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How disclosure of missing people's names in disasters has changed Japan's rescue efforts

Police and other rescue workers continue to search for missing people in Atami, Shizuoka Prefecture, on July 5, 2021, where a massive mudslide occurred on July 3. (Mainichi/Masahiro Ogawa)

OSAKA -- Many people's whereabouts have yet to be confirmed following the huge mudslide on July 3 that struck the city of Atami in central Japan's Shizuoka Prefecture. On July 5, the Shizuoka Prefectural Government disclosed the names of 64 people missing based on resident registration records in the affected area.

    In some past disaster cases, authorities' disclosure of the names of people they haven't been able to locate has allowed them to confirm their safety, thereby relieving some of the burden on rescue efforts. Stormy weather has slowed search efforts after the most recent mudslide, and the announcement of the names of the missing was intended to speed up rescue operations.

    The national government's Basic Disaster Prevention Plan makes no stipulations on announcing the names of the missing in disasters, therefore leaving it to local government discretion. As a result, various local governments have acted differently in the face of past disasters.

    When torrential rains hit western Japan in July 2018, the Okayama Prefectural Government disclosed the names of all 51 people it had been unable to locate five days after the disaster. Until then it had released only a partial list. Complete disclosure came after it was found that the safety of many living in the city of Kurashiki's Mabicho district could not be confirmed. The area had suffered large-scale flooding, and it was imperative to rescue the missing as soon as possible. Following announcement of the names, information on those listed was reported to authorities one after another. In just the first day following disclosure, 33 of the named were confirmed alive.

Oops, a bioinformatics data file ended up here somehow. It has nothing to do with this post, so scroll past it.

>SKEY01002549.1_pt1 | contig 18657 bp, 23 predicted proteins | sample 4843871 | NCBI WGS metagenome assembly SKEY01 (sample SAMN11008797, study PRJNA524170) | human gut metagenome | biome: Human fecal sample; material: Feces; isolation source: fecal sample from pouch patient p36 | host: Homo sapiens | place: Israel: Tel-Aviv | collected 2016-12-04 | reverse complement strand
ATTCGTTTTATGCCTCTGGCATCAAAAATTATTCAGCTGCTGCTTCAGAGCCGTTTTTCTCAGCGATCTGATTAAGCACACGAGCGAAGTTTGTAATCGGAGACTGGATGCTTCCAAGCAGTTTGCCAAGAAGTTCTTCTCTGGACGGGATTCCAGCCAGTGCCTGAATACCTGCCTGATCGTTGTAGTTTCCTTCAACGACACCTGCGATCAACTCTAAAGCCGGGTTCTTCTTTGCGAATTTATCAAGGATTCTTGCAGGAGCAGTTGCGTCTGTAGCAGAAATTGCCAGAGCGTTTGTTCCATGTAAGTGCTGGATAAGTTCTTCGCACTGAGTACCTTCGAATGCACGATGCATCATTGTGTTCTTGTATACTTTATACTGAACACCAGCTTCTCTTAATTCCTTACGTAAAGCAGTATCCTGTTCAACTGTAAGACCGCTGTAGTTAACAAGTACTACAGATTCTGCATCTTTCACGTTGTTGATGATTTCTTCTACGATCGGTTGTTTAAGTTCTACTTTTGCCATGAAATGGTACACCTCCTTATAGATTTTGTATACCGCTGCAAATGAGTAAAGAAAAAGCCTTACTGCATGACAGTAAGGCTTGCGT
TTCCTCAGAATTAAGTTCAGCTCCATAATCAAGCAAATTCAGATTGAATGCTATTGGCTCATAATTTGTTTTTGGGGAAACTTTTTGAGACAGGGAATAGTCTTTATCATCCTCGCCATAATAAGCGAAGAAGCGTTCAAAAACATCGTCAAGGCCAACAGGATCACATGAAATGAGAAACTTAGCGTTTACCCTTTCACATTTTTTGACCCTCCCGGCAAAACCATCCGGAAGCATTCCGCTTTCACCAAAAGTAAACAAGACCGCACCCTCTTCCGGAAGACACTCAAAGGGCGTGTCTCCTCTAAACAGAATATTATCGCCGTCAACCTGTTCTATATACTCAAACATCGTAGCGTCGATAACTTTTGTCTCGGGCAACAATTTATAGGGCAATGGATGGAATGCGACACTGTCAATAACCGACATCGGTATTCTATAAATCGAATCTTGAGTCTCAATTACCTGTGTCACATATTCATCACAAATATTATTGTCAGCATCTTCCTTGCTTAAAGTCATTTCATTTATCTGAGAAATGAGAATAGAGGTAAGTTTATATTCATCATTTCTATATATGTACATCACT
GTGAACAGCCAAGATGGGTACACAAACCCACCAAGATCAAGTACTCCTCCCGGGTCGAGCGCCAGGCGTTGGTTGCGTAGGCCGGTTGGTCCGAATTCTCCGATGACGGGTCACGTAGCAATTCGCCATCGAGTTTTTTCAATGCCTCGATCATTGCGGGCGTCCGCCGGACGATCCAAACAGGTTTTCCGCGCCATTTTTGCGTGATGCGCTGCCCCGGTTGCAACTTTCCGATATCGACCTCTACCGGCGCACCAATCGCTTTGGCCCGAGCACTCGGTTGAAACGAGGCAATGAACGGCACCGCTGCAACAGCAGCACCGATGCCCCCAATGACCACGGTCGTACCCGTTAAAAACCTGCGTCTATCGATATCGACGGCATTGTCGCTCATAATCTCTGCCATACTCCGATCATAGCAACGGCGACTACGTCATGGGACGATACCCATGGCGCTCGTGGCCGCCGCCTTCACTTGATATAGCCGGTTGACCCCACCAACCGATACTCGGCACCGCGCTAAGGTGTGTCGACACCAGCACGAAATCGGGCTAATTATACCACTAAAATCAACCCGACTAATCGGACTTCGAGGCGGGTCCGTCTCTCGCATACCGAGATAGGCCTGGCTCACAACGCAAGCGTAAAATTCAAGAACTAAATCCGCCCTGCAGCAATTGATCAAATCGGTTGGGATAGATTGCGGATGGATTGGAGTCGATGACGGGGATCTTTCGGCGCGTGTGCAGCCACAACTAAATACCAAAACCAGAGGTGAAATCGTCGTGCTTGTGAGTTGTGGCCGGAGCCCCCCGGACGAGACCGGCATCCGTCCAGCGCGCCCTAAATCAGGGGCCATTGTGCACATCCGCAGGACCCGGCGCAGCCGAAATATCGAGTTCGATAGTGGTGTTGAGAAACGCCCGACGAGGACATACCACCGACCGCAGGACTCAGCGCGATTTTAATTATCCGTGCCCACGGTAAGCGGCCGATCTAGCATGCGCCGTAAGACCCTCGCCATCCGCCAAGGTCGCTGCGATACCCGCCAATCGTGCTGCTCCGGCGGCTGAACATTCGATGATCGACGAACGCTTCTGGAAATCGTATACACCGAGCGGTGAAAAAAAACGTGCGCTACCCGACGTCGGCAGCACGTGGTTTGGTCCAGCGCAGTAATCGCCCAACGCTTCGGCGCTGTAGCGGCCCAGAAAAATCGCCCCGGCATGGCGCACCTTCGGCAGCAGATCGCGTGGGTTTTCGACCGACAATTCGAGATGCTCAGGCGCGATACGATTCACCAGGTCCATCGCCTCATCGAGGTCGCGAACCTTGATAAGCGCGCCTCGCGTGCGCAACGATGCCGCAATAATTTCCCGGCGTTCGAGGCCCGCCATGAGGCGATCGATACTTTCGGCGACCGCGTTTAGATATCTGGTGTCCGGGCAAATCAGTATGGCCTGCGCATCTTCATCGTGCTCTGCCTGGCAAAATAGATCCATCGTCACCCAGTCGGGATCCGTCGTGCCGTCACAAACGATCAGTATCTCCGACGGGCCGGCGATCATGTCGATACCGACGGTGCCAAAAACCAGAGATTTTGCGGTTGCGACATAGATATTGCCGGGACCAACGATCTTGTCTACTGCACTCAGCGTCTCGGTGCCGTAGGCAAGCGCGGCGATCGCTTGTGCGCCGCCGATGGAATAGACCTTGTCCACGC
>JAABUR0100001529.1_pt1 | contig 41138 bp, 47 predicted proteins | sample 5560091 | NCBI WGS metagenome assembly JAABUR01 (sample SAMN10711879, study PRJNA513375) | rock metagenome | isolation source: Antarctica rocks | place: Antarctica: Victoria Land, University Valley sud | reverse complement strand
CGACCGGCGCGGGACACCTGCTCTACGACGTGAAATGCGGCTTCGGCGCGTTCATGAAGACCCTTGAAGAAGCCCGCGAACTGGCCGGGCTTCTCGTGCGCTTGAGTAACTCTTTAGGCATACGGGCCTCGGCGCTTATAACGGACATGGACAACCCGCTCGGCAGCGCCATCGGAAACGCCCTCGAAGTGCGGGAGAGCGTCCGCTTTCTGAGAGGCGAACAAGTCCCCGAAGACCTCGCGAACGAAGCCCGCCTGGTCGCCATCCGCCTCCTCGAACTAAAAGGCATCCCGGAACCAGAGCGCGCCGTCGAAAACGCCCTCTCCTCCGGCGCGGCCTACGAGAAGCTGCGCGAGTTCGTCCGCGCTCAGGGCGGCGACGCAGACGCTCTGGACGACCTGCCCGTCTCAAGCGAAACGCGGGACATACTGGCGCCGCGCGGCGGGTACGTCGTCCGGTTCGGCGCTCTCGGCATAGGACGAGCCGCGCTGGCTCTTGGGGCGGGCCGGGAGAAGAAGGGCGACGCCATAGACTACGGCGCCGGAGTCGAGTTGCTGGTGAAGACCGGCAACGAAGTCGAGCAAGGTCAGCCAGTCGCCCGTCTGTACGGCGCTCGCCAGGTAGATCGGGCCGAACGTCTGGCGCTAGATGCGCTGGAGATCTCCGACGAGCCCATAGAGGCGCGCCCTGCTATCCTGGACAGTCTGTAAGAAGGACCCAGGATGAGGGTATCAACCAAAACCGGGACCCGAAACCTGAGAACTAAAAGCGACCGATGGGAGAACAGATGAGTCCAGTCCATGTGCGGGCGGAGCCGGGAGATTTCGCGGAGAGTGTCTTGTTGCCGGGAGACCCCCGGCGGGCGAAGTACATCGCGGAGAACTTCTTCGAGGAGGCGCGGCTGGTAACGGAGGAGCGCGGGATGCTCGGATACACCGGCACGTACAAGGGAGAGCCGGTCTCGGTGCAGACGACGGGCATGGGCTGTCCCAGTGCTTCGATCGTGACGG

In contrast, the Hiroshima and Ehime prefectural governments, which were also hit hard by the same heavy rains, initially did not announce who was missing. The reason cited was that they "had not been able to obtain permission from the municipalities providing the information," and that they "needed to protect personal information." However, two days after the Okayama Prefectural Government list came out, the other two prefectural governments released their lists "in view of the disaster's severity."

    Disclosing missing people's names is beneficial for eliminating wasted time and energy on search and rescue efforts. By releasing the names, authorities can expect people who are safe but listed to come forward, thereby allowing them to focus on searching for people actually embroiled in the disasters.

    In the heavy rainfalls that hit the Kanto and Tohoku regions in September 2015, the Ibaraki Prefectural Government and the Joso Municipal Government in Ibaraki Prefecture kept announcing that there were 15 missing residents who they could not contact. But because their names were not disclosed in the announcements, Self-Defense Force personnel and other rescuers still had to continue search operations even after their safety was confirmed.

    But there have been people disadvantaged by their names being released: those experiencing spousal violence or stalking, and children suffering abuse. Some local governments that do release missing persons' names do not disclose the names of people who have requested restrictions on who can see their resident registrations.

    In June 2021, the National Governors' Association laid down guidelines on the disclosure of the names of people deceased or missing in the disaster cases. It classified three ways for name announcements: to emphasize protection of personal information; to release names as swiftly as possible; or to decide depending on the state of the damage.

    The first method is contingent upon family approval and a lack of restrictions on who can see missing persons' resident registrations. The second allows for the release of names without family approval, and the third is taken based on either the first or second methods depending on the situation at hand. The association believes that prefectures should use the guidelines as a reference to establish their own judgment criteria for name announcements.

    Kanagawa Gov. Yuji Kuroiwa, who was at the center of efforts to establish the guidelines, expressed his thinking behind the association not demanding a uniform disaster response, saying, "It is not a situation in which the response would be forcibly coordinated into one form."

    (Japanese original by Shin Kobayashi, Osaka City News Department)

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